Rural art museums face distinct challenges when it comes to building audiences for exhibitions and programs. Unlike our counterparts located in urban areas or population centers, rural art museums must compel their audience to travel a good distance to partake of their offerings, and they must tailor their exhibitions and programs to the particular patterns favored by those travelers. At the same time, they must do so while building a donor and sponsorship base that is likewise not local or at least only seasonal.
Several years ago these challenges appeared to be worsening for the Fenimore Art Museum with no upturn in sight. Attendance had eroded slowly over the course of a decade, and our Central New York region had suffered economic decline and the subsequent loss of population. We clearly needed a change in strategy.
The approach we took had two basic components: collaborate with other area non-profits and shape a series of American art exhibitions to fit the needs of current and would-be visitors to Cooperstown.
For the 2010 season, we worked with an outside art historian, Patricia Hills of Boston University (and my former graduate school professor) to create a small exhibition of works by John Singer Sargent. Our theme, Sargent's portraits of women, had never been shown in a museum setting. The combination of having a first-rate scholar and a new approach got us the loans we needed to stage a 20-painting exhibition in a 1,500-square-foot gallery. This was a far cry from the 100-painting retrospectives commonly seen in larger art museums, but for our audience it was perfect. We offered an exhibition with a brand name artist that could be viewed in an hour to an hour-and-a-half. This gave visitors time to view other areas of the museum, enjoy a leisurely lunch, explore Cooperstown, or attend an opera matinee at the Glimmerglass Festival nearby. We promoted this exhibition extensively and strategically, most notably during a multi-day media tour in New York City, the origin of many of our summer visitors. The quality of the product captured the attention of art and travel writers as well as our visitors. The result was a 10 to 15 percent increase in paid attendance.
In 2011 we went a step further. The Glimmerglass Festival had hired a new Artistic Director, Francesca Zambello, who was enthusiastic about collaborating with us to generate a higher level of excitement and awareness about our seasons. The Festival's 2011 season included an opera inspired by the paintings of Edward Hopper entitled "Later the Same Evening," so we went to work on a Hopper exhibition that would be on the same scale as Sargent. Fortunately, another former professor from Boston University was a Hopper scholar, Carol Troyen of the Museum of Fines Arts Boston. Our subsequent exhibition, "A Window into Edward Hopper," offered opera-goers insight into the artist's formative years in painting, drawing, and etching. In addition, we collaborated on discount coupons that were distributed at our respective box offices along with that of the Munson-Williams-Proctor Arts Institute Museum of Art in nearby Utica, whose exhibition "Prendergast to Pollock" we featured that summer. Again backed by an aggressive public relations campaign, the response was beyond our expectations: the Hopper exhibition actually drew a bigger audience than Sargent by about another 10 percent.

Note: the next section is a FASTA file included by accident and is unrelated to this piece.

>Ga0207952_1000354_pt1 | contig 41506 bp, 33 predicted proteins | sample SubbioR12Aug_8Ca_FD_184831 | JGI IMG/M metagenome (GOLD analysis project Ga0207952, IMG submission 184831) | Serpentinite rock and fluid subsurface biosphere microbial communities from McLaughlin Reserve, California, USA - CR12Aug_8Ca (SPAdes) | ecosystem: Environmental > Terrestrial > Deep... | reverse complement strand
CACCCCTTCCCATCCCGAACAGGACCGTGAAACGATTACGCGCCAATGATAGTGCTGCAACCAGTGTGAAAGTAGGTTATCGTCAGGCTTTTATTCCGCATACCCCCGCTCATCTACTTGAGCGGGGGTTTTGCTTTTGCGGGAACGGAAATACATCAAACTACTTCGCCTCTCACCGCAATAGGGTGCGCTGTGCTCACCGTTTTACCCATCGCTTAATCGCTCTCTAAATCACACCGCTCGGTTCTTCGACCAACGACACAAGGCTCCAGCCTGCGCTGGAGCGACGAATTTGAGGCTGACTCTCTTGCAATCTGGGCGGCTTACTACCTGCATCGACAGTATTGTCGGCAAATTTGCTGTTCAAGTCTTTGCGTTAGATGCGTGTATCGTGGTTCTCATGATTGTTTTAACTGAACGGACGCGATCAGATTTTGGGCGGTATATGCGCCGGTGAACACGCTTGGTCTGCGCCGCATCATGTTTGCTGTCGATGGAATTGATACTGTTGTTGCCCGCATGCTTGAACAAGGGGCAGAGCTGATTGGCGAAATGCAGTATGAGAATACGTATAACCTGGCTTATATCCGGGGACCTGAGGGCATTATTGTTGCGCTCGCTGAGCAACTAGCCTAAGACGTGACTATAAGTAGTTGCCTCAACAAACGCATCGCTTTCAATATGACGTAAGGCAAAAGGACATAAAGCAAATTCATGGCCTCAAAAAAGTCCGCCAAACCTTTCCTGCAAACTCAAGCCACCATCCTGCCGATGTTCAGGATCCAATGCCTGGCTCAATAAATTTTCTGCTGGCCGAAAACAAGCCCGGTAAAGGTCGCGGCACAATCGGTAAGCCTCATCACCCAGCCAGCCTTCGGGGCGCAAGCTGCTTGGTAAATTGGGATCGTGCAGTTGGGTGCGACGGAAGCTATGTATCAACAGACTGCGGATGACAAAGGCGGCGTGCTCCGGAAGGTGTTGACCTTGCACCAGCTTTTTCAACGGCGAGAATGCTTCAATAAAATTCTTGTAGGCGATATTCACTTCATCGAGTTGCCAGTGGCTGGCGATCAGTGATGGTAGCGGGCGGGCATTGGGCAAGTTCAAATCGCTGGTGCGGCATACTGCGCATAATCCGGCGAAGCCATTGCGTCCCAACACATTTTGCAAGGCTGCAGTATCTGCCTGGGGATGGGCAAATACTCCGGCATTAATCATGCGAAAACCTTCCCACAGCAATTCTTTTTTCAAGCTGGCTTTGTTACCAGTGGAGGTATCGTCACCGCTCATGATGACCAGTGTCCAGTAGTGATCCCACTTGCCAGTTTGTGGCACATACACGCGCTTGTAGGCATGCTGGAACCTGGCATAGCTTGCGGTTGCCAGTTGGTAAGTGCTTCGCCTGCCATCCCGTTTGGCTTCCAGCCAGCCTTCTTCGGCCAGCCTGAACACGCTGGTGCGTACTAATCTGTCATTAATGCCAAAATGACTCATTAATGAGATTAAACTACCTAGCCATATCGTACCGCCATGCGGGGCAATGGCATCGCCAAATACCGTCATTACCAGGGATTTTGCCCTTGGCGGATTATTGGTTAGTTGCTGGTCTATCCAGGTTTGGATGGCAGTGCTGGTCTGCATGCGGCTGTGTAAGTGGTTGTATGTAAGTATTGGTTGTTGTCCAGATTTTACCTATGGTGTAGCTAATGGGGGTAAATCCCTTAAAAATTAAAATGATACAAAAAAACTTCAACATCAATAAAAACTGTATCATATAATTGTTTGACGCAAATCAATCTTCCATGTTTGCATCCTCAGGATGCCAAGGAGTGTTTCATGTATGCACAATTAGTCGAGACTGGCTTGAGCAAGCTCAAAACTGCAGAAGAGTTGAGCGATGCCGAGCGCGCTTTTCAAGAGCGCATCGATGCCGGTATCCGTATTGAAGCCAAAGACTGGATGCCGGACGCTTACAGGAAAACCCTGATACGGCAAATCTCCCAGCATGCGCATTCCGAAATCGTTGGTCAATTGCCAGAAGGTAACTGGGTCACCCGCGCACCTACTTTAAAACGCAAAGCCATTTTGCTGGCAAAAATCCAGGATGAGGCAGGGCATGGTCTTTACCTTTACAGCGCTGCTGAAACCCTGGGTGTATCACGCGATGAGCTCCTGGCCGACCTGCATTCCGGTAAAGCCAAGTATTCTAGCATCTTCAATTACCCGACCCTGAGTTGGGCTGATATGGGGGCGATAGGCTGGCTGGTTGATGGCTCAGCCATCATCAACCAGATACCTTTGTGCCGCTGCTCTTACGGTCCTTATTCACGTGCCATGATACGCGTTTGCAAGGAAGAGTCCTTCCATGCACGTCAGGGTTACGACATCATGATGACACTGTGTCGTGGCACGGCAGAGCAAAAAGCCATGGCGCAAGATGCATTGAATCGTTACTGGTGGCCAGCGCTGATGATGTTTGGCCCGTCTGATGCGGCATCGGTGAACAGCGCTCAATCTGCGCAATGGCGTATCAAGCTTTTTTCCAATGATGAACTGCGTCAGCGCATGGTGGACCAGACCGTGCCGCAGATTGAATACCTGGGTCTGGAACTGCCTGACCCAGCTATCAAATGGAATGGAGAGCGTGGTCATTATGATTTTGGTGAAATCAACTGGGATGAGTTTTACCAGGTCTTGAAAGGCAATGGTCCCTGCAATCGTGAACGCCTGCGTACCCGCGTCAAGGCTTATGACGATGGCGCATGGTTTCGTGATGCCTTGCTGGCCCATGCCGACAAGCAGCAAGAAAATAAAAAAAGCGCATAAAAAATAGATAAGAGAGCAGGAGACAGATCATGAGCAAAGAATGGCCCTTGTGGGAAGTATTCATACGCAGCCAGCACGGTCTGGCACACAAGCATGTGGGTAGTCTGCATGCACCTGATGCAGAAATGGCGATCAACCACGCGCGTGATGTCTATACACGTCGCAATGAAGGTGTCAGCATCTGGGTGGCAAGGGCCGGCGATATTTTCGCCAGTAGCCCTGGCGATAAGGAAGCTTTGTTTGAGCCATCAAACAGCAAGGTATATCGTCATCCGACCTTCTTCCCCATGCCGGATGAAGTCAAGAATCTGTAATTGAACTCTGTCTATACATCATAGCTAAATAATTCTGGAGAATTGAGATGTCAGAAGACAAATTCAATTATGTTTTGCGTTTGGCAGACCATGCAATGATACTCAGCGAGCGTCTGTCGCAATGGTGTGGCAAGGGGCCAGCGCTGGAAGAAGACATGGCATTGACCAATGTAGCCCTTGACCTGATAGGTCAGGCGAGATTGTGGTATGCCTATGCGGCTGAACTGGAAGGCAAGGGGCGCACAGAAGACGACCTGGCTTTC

Importantly, the spirit of collaboration generated a lot of excitement and positive feelings about our two organizations and our commitment to working together. This new partnership promises even greater results this year. Our exhibitions staff has worked with Glimmerglass and the Metropolitan Opera to present two exhibits highlighting the Met's collection of costumes and props from historic productions of Aida and Armide. Visitors to Cooperstown will now gain a richer experience by watching those operas performed at Glimmerglass and coming to the museum to see their illustrious history on stage.
But there's more. This year we also worked closely with the Arkell Museum at Canajoharie to showcase their renowned collection by building a strikingly beautiful exhibition of American Impressionism around a core group of paintings from their permanent collection. To these we have added loans from the Metropolitan Museum of Art and others to create "American Impressionism: Paintings of Light and Life." This exhibition features Mary Cassatt, Childe Hassam, John Henry Twachtman and many of the other American Impressionists whose expressive and colorful works remain with us as reminders of the endless and idyllic summer. What better way to enjoy the beauty of Cooperstown and Otsego Lake on a lovely day in July or August?
In general, the approach that worked involved the knowledge of our visitation patterns gleaned from a variety of audience surveys conducted over the years by both independent agencies researching tourism in the region and our own volunteers studying the people who came to our doorstep. Our method of tailoring a well-publicized must-see product to fit into an archetypical "perfect day" consisting of art, opera, scenery, and food proved to be the formula for moving attendance numbers, at least for now. Our hope is that the increased exposure to the museum's magnificent permanent collections, which are always on view and include the incomparable Eugene and Clare Thaw Collection of American Indian Art and one of the best American folk art collections in the country, will gradually build the base audience for the museum. While reinvigorating a small rural art museum in an economically challenged region is a satisfying accomplishment, we recognize the need for an open-minded approach to the unknown future needs of residents and visitors of Central New York.
Dr. Paul D'Ambrosio is President and CEO of Fenimore Art Museum & The Farmers' Museum in Cooperstown, New York